How to Write Software Effectively in Domat IDE - Part 3

Additional rules

The following tips look at the issue in terms of performance not from the PLC, but from the programmer. Especially in companies where more than one programmer participates in one order, or projects are handed over between the implementation department and the service department, it is advisable to follow several rules when creating programs, which will facilitate the work of program authors and their followers.

Autogen and its use

Under normal circumstances, we use the Autogen function for hardware (HW) variables, which automatically generates a global variable to the I/O point, which we can already use in the program and connect other function blocks to it. If a variable is created using Autogen, it has a unique ID. If the project, including global variables, is used as a default for other similar projects, we can proceed as follows when switching hardware I/O points to the program:

  • in the new assembly we will install I/O points in devices (I/O modules) according to wiring diagrams
  • we will copy the default projectturn off Autogen at the appropriate input or output
  • move (Ctrl-X, Ctrl-V) the variable name from the old input/output to the new one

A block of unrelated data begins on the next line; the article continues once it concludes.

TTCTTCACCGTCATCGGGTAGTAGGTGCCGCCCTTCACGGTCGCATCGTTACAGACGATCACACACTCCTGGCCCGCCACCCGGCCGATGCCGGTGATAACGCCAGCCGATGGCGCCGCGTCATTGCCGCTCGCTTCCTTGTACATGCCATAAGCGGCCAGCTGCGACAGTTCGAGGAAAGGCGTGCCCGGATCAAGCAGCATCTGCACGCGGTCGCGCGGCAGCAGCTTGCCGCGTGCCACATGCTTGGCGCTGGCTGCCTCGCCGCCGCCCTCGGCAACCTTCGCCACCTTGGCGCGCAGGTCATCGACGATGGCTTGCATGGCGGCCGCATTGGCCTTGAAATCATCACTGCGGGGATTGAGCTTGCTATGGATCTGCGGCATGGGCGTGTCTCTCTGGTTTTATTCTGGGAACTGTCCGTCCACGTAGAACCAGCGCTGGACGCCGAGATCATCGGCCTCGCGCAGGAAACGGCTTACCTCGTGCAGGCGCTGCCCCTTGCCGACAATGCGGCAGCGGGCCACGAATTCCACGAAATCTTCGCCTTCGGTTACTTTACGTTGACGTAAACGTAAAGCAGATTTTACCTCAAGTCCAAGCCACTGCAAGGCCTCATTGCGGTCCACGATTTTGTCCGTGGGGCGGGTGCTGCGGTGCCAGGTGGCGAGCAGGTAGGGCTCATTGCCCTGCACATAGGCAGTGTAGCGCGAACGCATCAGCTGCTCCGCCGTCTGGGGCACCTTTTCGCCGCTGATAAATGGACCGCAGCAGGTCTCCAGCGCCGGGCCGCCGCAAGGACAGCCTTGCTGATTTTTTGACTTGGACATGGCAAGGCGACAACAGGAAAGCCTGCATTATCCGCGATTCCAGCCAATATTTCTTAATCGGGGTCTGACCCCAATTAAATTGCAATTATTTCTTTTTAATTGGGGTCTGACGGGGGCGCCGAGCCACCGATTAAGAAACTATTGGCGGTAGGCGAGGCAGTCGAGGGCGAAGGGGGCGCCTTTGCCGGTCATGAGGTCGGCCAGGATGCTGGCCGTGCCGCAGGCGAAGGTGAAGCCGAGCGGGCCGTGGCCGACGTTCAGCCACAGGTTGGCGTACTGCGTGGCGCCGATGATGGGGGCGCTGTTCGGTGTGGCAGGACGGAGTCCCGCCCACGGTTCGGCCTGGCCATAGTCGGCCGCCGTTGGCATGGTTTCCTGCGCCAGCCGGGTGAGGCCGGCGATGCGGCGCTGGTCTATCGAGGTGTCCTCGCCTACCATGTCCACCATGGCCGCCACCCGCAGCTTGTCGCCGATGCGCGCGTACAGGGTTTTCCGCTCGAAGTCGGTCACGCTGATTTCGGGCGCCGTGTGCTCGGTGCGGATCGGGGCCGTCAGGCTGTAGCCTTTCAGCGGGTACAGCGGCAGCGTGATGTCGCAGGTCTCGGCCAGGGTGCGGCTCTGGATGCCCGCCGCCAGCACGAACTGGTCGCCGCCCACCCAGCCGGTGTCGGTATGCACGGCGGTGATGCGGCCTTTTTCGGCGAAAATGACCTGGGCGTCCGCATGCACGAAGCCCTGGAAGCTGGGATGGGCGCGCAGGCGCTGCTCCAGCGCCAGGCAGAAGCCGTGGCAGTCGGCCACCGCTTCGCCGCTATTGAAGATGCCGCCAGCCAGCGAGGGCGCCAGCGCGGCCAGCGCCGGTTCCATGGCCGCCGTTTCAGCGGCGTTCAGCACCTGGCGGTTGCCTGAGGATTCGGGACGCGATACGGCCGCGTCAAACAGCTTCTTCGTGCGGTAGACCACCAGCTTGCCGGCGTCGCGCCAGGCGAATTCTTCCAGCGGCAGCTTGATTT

• turn on Autogen for the new variable and check, or we select the target project

In this way, we can use some standardized program structure in the project, whose assignment of inputs and outputs we can not influence - the designer has done it before.


Domat IDE allows you to insert text and image annotations into diagrams. Text boxes can have different colors. For example, we write yellow comments on functions to make it clear what each part of the program does - always in relation to the technology or its function, ie for example "winter setpoint compensation", certainly not it is clear at first glance. The part of the program that still needs to be modified can then be marked in red ("Connect after commissioning of the cooling machine"); after their completion we can delete the note. Sometimes one picture is better than many words, so we can insert into the diagram, for example, the formula according to which the calculation is performed, and the like.

It is useful if the notes are for unusual or at first glance incomprehensible functions. For example, it is definitely worth describing the meanings of individual values for a multistate variable ("0 = off, 1 = on, 2 = timer, 3 = automatic").It is useful if the notes are for unusual or at first glance incomprehensible functions. For example, it is definitely worth describing the meanings of individual values for a multistate variable ("0 = off, 1 = on, 2 = timer, 3 = automatic").

Similar rules apply to comments in structured text. There, the function descriptions are even more important, because the ST language is not as clear as the FUPLA block diagrams.